While it starts to feel quite like a regular theater experience a few numbers in — a huge kudos to the cast and crew for that — this production differed in important ways. For one, all the actors had to wear masks and stay socially distanced. Despite this, the sound couldn’t have been better, and for good reason: Nothing was left to chance.
Junior Lara Ann Villanueva, the assistant sound designer and audio engineer, highlighted the technical challenges associated with putting on the show in an interview with The News-Letter.
“The choice to overdub most of the audio meant we had to collect individual actors’ audio, foot foley and sound effects to create the illusion of the theater,” she said. “This was the route that would provide us with the cleanest audio unimpeded by masks and give us control of levels after the fact.”
However, this was only one of the many challenges that came with trying to produce a musical in these times. The actors felt a noticeable shift in producing a show under COVID-19 restrictions versus putting on a live production.
“We couldn’t sing in Swirnow [Theater], we could only dance and act when spaced apart,” Leach said. “It almost didn’t feel like theater.”
But aside from COVID-19 restrictions, this production was special in another way for the Barnstormers. The Drowsy Chaperone marks their last show in Swirnow Theater before the University begins construction on the future student center.
Director Clare Edmonds mentioned the legacy of the theater in her director’s note.
“This production is dedicated to every artist who has tread the boards in Swirnow Theater — with its corners full of sawdust, the cluttered light-lock, the layers of chipped paint pulling up with the spike tape, reminding us of productions past,” she wrote. “The spirit of every Barnstormer who has ever worked in this theater was with us as we navigated this feat.”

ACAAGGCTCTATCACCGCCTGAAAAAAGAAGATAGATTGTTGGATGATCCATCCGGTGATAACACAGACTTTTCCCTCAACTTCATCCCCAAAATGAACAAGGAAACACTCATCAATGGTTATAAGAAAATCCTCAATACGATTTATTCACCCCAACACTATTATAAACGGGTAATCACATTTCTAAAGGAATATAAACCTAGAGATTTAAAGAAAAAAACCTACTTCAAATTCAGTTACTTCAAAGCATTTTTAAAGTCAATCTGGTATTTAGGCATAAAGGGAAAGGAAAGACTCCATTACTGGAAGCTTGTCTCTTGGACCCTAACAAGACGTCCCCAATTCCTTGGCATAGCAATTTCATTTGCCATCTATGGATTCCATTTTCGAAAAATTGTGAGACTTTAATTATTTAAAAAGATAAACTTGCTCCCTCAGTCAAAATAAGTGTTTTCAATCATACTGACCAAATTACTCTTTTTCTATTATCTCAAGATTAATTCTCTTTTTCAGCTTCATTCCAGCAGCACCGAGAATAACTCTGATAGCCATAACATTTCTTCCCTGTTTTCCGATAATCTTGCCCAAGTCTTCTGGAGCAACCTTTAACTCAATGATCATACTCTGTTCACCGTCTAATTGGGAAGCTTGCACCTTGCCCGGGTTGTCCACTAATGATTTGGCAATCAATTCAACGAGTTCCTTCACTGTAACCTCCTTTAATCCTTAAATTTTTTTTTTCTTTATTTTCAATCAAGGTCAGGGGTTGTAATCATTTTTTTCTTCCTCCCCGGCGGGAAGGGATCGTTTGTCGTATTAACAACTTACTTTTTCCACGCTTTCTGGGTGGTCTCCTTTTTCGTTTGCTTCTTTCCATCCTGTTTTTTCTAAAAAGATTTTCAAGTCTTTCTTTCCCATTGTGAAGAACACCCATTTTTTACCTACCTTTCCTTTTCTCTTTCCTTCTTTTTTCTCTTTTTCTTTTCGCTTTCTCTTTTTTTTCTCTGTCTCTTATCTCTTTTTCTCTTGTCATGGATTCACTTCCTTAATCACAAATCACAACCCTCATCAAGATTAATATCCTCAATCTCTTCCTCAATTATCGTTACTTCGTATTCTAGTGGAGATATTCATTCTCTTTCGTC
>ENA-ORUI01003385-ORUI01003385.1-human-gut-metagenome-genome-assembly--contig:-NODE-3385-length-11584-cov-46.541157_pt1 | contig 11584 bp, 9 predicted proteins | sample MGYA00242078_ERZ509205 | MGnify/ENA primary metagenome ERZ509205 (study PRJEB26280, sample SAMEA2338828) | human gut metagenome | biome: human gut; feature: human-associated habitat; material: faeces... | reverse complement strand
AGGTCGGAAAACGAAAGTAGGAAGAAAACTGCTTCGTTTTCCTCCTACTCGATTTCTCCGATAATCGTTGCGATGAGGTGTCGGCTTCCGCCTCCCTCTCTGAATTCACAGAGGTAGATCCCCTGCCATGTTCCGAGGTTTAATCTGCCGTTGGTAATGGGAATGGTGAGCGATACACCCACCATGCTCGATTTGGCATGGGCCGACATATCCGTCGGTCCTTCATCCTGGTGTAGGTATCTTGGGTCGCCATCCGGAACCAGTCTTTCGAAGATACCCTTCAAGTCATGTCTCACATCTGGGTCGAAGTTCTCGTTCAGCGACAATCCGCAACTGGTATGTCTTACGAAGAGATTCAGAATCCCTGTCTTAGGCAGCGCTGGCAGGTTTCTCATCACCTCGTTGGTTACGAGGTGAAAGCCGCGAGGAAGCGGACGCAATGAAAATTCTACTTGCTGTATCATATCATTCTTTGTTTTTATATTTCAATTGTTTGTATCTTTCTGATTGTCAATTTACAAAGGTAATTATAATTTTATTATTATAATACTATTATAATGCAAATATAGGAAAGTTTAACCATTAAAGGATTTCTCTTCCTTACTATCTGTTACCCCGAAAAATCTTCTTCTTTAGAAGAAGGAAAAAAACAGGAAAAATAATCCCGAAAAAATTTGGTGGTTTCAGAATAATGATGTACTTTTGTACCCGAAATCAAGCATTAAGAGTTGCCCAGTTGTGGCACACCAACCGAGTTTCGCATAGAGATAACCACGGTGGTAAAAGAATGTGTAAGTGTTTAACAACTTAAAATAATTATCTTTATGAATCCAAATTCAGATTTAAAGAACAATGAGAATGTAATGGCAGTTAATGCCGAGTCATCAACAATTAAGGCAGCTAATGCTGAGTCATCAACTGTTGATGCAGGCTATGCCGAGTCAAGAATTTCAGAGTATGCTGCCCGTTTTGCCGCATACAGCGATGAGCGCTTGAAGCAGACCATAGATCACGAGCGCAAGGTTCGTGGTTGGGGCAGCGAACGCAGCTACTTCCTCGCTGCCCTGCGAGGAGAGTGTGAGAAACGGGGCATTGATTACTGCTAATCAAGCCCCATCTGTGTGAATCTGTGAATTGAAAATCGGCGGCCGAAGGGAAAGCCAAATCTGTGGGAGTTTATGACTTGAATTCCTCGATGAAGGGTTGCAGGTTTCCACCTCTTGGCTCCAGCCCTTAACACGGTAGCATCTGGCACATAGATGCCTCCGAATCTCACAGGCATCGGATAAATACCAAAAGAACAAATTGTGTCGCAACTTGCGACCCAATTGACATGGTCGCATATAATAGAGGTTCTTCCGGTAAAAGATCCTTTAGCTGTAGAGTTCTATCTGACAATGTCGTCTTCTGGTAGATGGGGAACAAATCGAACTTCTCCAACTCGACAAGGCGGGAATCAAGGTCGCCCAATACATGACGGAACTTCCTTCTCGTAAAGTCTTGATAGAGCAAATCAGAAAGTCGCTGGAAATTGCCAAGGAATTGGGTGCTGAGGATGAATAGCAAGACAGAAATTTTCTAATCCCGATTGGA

In an interview with The News-Letter, Leach described The Drowsy Chaperone as a worthy finale for Swirnow Theater.
“We were able to send off Swirnow in a really wonderful way, with a musical that celebrates the history and joy of musical theater,” he said. “Every member of the Barnstormers was fully invested in making this the best show we’ve ever put on, and I think we pulled it off.”
On that, I would have to agree. Even watching on my 13-inch laptop screen, the escapist quality of the show was undeniable. If the elaborate costumes — and yes, they are elaborate — don’t transport you to a whole other reality, then the jazzy, jaunty music surely will. By the time The Drowsy Chaperone reaches its conclusion, it becomes clear that what you’ve just watched is an incredibly special production with a whole lot of heart.
Producer Deb Weidman noted that The Drowsy Chaperone was her last show with the Barnstormers.
“I couldn’t imagine my time at Hopkins without the Barnstormers,” she said. “Creating this show has been a dream come true, especially for our seniors graduating in May, and I’d do it again in a heartbeat.”
As the Man in Chair memorably says, “It does what a musical is supposed to do. It takes you to another world, and it gives you a little tune to carry with you in your head for when you’re feeling blue.” And despite a journey filled with unprecedented adversities, the Barnstormers did just that and more.